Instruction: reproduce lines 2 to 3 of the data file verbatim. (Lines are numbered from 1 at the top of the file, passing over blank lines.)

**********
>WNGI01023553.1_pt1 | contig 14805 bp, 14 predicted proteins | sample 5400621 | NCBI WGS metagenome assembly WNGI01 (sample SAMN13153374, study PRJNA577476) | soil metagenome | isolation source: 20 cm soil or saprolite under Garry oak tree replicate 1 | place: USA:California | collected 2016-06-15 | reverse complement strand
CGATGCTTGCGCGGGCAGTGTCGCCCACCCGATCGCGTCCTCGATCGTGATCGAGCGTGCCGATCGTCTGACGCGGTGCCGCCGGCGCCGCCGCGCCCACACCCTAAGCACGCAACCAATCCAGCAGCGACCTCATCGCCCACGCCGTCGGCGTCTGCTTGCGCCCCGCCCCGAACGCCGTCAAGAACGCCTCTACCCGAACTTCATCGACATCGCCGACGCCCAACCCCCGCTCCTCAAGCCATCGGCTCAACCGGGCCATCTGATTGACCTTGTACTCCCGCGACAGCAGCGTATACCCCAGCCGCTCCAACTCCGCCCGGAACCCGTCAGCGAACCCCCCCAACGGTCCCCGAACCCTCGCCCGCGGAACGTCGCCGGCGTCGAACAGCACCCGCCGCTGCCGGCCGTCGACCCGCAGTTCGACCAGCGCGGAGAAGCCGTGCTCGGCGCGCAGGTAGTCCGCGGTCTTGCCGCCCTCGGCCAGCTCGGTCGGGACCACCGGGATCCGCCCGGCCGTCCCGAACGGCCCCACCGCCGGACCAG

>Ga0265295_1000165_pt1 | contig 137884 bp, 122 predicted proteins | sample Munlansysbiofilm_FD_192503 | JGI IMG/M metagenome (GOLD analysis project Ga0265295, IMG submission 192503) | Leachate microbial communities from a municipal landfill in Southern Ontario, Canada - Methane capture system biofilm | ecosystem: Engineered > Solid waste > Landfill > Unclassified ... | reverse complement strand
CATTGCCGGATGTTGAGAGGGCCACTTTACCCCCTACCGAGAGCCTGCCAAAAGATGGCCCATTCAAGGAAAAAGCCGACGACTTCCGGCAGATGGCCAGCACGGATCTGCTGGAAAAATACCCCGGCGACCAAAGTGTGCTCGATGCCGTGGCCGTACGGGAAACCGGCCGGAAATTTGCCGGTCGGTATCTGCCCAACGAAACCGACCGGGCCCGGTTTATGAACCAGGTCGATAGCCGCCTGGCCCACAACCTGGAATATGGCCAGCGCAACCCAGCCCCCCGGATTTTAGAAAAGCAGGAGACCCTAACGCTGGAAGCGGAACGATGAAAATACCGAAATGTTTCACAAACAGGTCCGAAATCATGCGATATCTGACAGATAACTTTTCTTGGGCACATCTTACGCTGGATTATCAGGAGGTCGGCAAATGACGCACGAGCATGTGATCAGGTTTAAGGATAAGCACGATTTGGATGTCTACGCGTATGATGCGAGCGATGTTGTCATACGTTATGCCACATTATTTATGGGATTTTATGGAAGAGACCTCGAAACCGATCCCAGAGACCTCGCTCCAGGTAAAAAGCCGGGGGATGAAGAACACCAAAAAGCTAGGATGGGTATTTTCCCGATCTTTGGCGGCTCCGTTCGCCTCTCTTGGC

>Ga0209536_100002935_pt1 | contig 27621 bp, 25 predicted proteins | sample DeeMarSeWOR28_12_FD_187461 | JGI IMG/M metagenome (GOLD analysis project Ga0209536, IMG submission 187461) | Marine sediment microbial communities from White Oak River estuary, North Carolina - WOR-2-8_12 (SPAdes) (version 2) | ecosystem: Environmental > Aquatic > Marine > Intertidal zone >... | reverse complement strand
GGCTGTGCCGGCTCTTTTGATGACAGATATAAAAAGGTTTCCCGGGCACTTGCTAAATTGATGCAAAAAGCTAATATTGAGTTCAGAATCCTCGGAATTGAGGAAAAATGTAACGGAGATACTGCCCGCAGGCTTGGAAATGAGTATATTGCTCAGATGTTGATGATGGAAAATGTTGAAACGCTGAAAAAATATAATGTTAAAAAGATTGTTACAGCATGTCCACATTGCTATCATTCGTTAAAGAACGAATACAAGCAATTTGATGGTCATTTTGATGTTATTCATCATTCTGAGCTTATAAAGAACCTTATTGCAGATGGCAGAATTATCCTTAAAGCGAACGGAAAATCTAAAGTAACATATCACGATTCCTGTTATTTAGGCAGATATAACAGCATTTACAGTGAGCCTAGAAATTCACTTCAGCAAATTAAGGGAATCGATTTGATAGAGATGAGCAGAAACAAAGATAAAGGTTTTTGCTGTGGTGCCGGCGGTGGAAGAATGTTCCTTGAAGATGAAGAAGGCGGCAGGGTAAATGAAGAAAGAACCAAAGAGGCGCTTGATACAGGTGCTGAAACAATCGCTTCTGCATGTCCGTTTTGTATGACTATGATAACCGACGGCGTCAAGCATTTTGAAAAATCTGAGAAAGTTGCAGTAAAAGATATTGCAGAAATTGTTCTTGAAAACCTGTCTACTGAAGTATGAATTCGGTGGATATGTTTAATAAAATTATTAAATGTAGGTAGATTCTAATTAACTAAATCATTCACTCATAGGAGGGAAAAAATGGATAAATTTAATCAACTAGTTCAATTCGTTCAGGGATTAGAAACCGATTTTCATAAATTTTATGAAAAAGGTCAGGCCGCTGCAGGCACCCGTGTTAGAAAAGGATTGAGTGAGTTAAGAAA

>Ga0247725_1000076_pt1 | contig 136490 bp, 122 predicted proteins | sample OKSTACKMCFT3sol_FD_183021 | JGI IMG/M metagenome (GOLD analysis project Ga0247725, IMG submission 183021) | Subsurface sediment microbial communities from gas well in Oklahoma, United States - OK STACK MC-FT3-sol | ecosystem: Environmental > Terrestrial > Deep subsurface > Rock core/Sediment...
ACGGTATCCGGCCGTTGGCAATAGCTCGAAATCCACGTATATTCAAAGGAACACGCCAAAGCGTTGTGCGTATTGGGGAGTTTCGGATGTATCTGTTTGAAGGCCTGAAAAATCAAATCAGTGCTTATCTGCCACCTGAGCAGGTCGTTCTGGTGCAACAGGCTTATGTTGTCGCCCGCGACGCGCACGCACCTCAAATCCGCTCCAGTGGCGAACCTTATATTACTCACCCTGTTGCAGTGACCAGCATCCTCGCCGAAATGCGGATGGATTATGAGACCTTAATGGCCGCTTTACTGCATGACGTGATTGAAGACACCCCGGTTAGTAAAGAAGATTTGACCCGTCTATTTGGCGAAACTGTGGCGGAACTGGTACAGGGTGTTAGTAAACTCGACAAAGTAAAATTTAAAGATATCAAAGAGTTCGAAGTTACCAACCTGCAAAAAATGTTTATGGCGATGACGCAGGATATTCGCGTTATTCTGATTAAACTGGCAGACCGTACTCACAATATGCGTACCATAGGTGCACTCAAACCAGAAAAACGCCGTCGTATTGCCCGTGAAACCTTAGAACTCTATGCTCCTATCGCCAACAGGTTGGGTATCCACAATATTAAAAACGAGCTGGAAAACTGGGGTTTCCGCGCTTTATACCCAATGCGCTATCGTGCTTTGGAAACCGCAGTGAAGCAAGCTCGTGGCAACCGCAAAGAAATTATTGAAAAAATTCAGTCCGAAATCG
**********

CGATGCTTGCGCGGGCAGTGTCGCCCACCCGATCGCGTCCTCGATCGTGATCGAGCGTGCCGATCGTCTGACGCGGTGCCGCCGGCGCCGCCGCGCCCACACCCTAAGCACGCAACCAATCCAGCAGCGACCTCATCGCCCACGCCGTCGGCGTCTGCTTGCGCCCCGCCCCGAACGCCGTCAAGAACGCCTCTACCCGAACTTCATCGACATCGCCGACGCCCAACCCCCGCTCCTCAAGCCATCGGCTCAACCGGGCCATCTGATTGACCTTGTACTCCCGCGACAGCAGCGTATACCCCAGCCGCTCCAACTCCGCCCGGAACCCGTCAGCGAACCCCCCCAACGGTCCCCGAACCCTCGCCCGCGGAACGTCGCCGGCGTCGAACAGCACCCGCCGCTGCCGGCCGTCGACCCGCAGTTCGACCAGCGCGGAGAAGCCGTGCTCGGCGCGCAGGTAGTCCGCGGTCTTGCCGCCCTCGGCCAGCTCGGTCGGGACCACCGGGATCCGCCCGGCCGTCCCGAACGGCCCCACCGCCGGACCAG

>Ga0265295_1000165_pt1 | contig 137884 bp, 122 predicted proteins | sample Munlansysbiofilm_FD_192503 | JGI IMG/M metagenome (GOLD analysis project Ga0265295, IMG submission 192503) | Leachate microbial communities from a municipal landfill in Southern Ontario, Canada - Methane capture system biofilm | ecosystem: Engineered > Solid waste > Landfill > Unclassified ... | reverse complement strand